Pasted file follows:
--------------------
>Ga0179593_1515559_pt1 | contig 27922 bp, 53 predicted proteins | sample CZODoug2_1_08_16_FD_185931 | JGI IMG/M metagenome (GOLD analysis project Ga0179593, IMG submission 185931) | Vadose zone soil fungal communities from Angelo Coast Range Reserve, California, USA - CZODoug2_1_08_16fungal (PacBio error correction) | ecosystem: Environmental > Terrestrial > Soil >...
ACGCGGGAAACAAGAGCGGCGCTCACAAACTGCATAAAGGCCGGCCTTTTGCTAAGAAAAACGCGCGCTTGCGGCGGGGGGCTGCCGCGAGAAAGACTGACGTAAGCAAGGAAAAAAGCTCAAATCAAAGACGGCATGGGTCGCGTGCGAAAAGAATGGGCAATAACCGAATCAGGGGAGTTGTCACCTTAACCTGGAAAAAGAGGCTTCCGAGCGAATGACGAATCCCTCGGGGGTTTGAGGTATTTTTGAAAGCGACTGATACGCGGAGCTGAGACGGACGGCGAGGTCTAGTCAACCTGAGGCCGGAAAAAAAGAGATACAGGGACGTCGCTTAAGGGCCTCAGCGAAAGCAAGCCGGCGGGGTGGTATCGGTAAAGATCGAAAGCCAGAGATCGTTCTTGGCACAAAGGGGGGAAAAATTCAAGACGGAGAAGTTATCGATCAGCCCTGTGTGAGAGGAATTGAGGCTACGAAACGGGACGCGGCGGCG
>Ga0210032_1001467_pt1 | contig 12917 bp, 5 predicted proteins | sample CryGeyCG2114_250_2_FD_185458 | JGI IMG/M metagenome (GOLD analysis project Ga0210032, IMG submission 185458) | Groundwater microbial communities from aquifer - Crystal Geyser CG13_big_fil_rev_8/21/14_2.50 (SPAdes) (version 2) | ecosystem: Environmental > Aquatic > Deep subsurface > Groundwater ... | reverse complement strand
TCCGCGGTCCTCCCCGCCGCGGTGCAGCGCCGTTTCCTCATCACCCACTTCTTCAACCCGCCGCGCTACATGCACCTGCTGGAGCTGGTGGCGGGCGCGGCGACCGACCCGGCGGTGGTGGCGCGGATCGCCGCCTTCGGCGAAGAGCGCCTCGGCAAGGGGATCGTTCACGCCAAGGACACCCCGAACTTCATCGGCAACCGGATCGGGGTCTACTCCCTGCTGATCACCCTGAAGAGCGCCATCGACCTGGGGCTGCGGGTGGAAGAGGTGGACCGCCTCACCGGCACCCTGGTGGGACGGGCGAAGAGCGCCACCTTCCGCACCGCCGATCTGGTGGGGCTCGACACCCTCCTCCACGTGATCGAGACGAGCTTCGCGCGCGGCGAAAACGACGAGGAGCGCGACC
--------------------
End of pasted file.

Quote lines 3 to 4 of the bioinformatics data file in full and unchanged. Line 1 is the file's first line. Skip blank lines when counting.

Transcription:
>Ga0210032_1001467_pt1 | contig 12917 bp, 5 predicted proteins | sample CryGeyCG2114_250_2_FD_185458 | JGI IMG/M metagenome (GOLD analysis project Ga0210032, IMG submission 185458) | Groundwater microbial communities from aquifer - Crystal Geyser CG13_big_fil_rev_8/21/14_2.50 (SPAdes) (version 2) | ecosystem: Environmental > Aquatic > Deep subsurface > Groundwater ... | reverse complement strand
TCCGCGGTCCTCCCCGCCGCGGTGCAGCGCCGTTTCCTCATCACCCACTTCTTCAACCCGCCGCGCTACATGCACCTGCTGGAGCTGGTGGCGGGCGCGGCGACCGACCCGGCGGTGGTGGCGCGGATCGCCGCCTTCGGCGAAGAGCGCCTCGGCAAGGGGATCGTTCACGCCAAGGACACCCCGAACTTCATCGGCAACCGGATCGGGGTCTACTCCCTGCTGATCACCCTGAAGAGCGCCATCGACCTGGGGCTGCGGGTGGAAGAGGTGGACCGCCTCACCGGCACCCTGGTGGGACGGGCGAAGAGCGCCACCTTCCGCACCGCCGATCTGGTGGGGCTCGACACCCTCCTCCACGTGATCGAGACGAGCTTCGCGCGCGGCGAAAACGACGAGGAGCGCGACC